The kiln is the only one left in the Northern Mindanao area, according to the local government unit of Alubijid in Misamis Oriental.
During the Spanish colonial period, El Salvador was part of the pueblo of Alubijid. In 1865, a royal decree was issued separating Alubijid from the town of Yligan (now Iligan). It was established like an independent parish with two visitas namely El Salvador and Molugan. In 1878, these visitas were turned over to the Jesuits by the Agustinian Recollects who were in Misamis Province since 1622.
It was about this time that Bro. Juan Costa was sent to work in northern Mindanao. He was from Barcelona, Spain and entered the Society of Jesus as a brother in 1867. Costa was considered a genius in brick making. He was responsible for the construction of the water system in Balingasag and trained many people on how to make bricks. He then set up brick making kilns or hornos in Jasaan, Tagoloan and Alubijid.
When the first ever bridge that spanned the poblacion of Cagayan de Misamis (Cagayan de Oro) to Carmen was constructed around 1893 or 1894, it was reported that a horno was set up near the work site to make the bricks needed for the construction of the bridge. It could be that Bro. Costa supervised the brick making for that ill-fated bridge. However, there is no record on the name of the brick maker and what happened to the horno after the work on the bridge was completed.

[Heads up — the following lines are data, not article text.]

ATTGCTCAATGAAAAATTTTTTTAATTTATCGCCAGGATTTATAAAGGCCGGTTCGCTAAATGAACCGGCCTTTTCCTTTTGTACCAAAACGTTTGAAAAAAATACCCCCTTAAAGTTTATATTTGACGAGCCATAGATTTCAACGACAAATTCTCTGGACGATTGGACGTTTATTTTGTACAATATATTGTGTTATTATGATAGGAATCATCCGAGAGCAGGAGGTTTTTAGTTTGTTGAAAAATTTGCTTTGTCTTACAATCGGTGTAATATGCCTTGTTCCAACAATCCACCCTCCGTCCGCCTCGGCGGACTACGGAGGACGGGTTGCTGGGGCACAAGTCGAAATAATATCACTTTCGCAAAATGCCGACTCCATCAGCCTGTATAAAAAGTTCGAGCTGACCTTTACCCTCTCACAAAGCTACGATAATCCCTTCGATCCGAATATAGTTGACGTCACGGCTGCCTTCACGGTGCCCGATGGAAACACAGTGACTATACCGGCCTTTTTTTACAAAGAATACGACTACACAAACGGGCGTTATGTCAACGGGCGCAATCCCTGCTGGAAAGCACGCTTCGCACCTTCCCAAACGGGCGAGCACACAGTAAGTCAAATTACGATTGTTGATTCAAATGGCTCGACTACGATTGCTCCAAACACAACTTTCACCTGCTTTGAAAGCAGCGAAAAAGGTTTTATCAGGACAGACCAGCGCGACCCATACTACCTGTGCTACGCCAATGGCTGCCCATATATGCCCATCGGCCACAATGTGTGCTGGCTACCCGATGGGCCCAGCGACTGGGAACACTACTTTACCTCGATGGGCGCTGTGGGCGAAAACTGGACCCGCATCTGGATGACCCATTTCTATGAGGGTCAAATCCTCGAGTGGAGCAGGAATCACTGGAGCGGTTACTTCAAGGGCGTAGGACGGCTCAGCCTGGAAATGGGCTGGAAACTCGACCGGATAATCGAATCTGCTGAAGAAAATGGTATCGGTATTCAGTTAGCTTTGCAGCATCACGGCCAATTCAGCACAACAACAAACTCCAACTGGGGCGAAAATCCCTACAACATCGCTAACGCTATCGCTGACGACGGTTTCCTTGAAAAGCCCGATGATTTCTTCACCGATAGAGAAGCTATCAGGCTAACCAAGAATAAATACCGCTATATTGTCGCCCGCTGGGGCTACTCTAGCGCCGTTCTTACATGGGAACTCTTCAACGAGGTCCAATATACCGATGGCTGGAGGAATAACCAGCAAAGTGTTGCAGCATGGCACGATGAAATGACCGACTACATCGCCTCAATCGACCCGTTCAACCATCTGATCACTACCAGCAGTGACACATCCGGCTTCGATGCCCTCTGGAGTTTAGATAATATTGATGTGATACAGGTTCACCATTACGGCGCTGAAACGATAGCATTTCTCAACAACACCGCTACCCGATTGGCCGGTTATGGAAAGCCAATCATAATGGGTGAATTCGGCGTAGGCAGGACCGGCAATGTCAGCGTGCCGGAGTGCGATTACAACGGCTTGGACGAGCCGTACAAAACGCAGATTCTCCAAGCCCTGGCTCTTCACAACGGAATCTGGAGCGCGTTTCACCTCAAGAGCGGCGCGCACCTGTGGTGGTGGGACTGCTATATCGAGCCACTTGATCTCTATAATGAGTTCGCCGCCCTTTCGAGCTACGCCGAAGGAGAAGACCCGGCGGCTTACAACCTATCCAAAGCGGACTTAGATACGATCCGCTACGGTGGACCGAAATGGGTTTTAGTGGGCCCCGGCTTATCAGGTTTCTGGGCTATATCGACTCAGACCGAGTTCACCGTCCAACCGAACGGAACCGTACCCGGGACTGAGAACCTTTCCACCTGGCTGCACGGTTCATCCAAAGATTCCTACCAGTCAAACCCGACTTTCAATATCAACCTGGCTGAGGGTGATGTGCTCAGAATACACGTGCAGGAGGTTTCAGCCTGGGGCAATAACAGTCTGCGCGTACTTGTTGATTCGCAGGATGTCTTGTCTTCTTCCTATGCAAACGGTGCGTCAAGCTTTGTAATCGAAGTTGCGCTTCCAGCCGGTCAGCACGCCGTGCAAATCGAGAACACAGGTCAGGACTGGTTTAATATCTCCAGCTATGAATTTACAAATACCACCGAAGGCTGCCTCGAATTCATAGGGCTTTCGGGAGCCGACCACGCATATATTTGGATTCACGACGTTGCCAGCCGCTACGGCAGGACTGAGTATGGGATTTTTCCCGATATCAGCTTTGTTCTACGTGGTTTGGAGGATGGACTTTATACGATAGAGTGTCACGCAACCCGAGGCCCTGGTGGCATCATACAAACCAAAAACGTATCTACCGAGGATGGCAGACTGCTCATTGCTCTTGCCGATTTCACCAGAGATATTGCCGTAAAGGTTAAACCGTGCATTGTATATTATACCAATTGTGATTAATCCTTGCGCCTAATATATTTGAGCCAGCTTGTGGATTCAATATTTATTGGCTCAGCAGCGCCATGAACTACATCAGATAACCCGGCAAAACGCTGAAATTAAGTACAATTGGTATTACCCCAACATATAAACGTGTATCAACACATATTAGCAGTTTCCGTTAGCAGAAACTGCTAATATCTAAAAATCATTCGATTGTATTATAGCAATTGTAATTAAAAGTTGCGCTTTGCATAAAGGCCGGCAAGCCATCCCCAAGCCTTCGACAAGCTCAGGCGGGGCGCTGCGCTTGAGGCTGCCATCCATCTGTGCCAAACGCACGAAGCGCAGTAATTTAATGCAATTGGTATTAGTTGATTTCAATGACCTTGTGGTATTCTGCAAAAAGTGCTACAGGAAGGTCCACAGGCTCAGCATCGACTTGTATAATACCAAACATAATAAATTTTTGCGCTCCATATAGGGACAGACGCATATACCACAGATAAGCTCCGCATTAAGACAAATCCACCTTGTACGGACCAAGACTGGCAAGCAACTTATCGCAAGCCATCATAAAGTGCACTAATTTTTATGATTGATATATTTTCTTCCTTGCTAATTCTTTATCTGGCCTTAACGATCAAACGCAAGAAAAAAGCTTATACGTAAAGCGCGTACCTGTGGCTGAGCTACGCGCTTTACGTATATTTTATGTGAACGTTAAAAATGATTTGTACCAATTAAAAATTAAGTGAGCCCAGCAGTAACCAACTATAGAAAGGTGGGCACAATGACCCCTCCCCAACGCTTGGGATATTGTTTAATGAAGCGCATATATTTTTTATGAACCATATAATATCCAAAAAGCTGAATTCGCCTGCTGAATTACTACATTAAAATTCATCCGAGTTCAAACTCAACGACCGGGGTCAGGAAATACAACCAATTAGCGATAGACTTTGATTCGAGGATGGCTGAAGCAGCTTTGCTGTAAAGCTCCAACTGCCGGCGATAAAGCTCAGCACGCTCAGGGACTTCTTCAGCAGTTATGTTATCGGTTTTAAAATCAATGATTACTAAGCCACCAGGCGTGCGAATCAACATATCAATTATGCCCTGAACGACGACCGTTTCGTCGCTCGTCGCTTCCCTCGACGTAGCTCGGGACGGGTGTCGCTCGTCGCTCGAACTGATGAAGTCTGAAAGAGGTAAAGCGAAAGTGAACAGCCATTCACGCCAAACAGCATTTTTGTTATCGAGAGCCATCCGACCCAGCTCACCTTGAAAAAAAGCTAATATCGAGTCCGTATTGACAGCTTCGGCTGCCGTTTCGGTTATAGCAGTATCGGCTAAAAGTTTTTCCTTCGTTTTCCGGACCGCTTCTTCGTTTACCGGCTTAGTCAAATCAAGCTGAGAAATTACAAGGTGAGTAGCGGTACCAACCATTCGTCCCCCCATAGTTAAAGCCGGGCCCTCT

Based on archival records, the three brick making ovens or hornos were put up by the Spanish Jesuits to help construct their churches in northern Mindanao like the Holy Cross Parish Church in Alubijid, the Nuestra Sra. de las Nieves Church in El Salvador and the Immaculada Concepcion in Jasaan. Unfortunately, the kilns in Jasaan and Tagoloan were demolished when the Butuan to Iligan national highway was built in the 1970s since they were located by the roadside.
Many Alubijid residents take pride of the fact that their bricks were exported to Bohol and were used in building the famous Baclayon church there. This church is one of those declared as a national cultural treasure and is however, around three centuries old while the horno of Alubijid is over a100 years old. It could be that some parts of this church were renovated and prime Alubijid bricks were used as the building materials.
ARCHEOLOGICAL DIG. Prof. Pauline Basilia of the University of the Philippines takes out a pail of dirt from the Spanish brick making kiln archeological site in Alubijid town, Misamis Oriental on May 1, 2014. (Source)
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